Live Online: Author Talks
Live Online: Author Talks is a unique opportunity to connect with two or three bestselling authors per month online. Each live event will include an interactive Q&A session where participants can ask questions directly to the author. Enjoy a vibrant mix of talks from bestselling authors and thought leaders on a wide range of interesting topics. Register for live events in advance and view recordings of past events at any time. View Past Recordings.
Upcoming Author Talks
Tuesday, October 25
The Diamond Eye
Join us for a captivating conversation with historical fiction writer Kate Quinn as she discusses her newest release, The Diamond Eye, and her other works. Quinn is the author of several New York Times bestsellers, including The Alice Network, The Huntress, and The Rose Code.
Quinn’s latest book, The Diamond Eye, offers an unforgettable World War II tale of a quiet bookworm who becomes history’s deadliest female sniper. Based on a true story.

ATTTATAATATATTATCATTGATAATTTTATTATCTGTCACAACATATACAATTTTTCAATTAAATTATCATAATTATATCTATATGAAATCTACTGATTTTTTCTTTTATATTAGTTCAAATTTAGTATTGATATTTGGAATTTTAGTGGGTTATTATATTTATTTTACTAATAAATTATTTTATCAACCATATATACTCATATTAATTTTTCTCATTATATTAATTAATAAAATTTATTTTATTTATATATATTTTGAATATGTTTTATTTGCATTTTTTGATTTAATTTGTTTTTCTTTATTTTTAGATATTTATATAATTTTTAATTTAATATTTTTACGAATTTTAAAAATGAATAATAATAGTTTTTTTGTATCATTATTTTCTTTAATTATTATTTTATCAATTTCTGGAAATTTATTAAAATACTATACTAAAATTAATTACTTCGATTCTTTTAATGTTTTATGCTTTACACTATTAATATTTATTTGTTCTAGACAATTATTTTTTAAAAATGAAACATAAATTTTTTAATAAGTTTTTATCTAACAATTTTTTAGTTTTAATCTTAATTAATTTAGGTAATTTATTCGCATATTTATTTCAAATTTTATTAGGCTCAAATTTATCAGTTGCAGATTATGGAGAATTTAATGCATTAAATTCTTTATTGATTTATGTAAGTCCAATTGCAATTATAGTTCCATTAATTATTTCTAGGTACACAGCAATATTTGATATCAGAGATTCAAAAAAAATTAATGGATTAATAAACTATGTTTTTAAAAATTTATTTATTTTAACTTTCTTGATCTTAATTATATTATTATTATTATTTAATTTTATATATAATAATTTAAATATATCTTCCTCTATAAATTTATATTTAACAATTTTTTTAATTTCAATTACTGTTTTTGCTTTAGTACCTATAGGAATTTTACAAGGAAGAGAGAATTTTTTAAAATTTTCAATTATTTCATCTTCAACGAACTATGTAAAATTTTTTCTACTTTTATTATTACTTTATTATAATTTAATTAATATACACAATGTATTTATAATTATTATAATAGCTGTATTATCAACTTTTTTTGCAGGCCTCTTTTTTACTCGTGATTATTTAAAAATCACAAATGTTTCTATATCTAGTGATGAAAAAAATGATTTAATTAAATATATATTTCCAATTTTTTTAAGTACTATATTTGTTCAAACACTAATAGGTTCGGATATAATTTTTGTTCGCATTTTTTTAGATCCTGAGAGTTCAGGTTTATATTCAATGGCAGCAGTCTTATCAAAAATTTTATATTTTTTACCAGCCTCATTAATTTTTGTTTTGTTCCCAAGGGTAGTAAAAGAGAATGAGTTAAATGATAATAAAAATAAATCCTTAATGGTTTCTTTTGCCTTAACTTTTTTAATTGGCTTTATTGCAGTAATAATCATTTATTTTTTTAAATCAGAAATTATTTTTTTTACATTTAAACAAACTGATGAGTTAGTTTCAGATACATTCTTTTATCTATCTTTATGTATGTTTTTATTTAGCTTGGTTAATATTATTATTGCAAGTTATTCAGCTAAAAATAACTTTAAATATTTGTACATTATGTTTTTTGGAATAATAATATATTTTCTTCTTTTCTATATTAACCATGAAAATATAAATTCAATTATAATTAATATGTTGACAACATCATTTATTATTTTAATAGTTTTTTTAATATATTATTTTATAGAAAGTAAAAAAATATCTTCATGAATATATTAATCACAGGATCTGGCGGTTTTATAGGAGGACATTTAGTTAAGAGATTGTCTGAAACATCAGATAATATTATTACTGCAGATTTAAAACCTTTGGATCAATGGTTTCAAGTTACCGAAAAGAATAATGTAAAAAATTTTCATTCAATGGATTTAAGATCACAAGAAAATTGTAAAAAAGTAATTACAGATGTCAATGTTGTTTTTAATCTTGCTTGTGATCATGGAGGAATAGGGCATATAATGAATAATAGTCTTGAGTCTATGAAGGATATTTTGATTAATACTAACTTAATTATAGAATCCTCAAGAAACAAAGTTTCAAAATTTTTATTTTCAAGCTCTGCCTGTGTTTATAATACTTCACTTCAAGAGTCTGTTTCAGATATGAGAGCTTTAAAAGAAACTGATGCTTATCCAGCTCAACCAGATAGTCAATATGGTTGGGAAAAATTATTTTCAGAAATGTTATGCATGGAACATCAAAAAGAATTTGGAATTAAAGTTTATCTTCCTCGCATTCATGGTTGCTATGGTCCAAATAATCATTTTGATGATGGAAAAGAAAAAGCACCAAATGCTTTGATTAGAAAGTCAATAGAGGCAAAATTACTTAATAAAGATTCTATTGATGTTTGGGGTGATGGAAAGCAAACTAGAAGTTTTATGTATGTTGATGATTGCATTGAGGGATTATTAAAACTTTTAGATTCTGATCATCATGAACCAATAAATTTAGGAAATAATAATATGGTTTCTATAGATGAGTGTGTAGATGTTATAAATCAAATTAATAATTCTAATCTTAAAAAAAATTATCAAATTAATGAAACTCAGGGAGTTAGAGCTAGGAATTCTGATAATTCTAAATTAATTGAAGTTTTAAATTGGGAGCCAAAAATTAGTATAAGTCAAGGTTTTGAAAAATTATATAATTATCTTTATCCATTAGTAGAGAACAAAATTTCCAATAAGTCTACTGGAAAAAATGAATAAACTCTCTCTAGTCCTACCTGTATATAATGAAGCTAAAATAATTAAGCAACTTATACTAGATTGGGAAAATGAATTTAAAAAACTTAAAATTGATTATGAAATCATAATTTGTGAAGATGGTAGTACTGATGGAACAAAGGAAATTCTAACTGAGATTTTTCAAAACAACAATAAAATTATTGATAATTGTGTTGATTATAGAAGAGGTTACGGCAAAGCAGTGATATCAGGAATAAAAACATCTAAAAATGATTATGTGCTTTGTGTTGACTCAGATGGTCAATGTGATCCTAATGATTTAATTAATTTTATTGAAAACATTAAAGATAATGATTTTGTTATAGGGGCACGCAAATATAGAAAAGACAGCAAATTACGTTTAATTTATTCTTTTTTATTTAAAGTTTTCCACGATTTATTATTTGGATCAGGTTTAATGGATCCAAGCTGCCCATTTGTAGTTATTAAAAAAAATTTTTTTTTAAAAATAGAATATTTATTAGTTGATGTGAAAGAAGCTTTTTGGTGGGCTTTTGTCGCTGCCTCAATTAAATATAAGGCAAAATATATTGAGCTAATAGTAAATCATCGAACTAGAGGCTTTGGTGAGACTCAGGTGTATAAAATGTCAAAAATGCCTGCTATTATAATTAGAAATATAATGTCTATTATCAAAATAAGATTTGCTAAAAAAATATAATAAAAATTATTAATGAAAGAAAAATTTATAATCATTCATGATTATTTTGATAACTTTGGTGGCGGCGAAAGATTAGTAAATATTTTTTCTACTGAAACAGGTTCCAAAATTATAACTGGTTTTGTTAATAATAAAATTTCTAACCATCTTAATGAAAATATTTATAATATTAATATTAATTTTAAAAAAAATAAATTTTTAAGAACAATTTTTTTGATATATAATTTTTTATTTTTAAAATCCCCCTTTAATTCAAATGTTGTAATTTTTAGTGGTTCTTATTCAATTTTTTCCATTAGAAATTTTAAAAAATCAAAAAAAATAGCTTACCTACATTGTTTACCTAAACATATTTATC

In 1937 in the snowbound city of Kiev (now known as Kyiv), wry and bookish history student Mila Pavlichenko organizes her life around her library job and her young son – but Hitler’s invasion of Ukraine and Russia sends her on a different path. Given a rifle and sent to join the fight, Mila must forge herself from studious young woman to deadly sniper – a lethal hunter of Nazis known as Lady Death. When news of her three hundredth kill makes her a national heroine, Mila finds herself torn from the bloody battlefields of the eastern front and sent to America on a goodwill tour.
Still reeling from war wounds and devastated by loss, Mila finds herself isolated and lonely in the glittering world of Washington, DC – until an unexpected friendship with First Lady Eleanor Roosevelt and an even more unexpected connection with a silent fellow sniper offer the possibility of happiness. But when an old enemy from Mila’s past joins forces with a deadly new foe lurking in the shadows, Lady Death finds herself battling her own demons, and enemy bullets, in the deadliest duel of her life.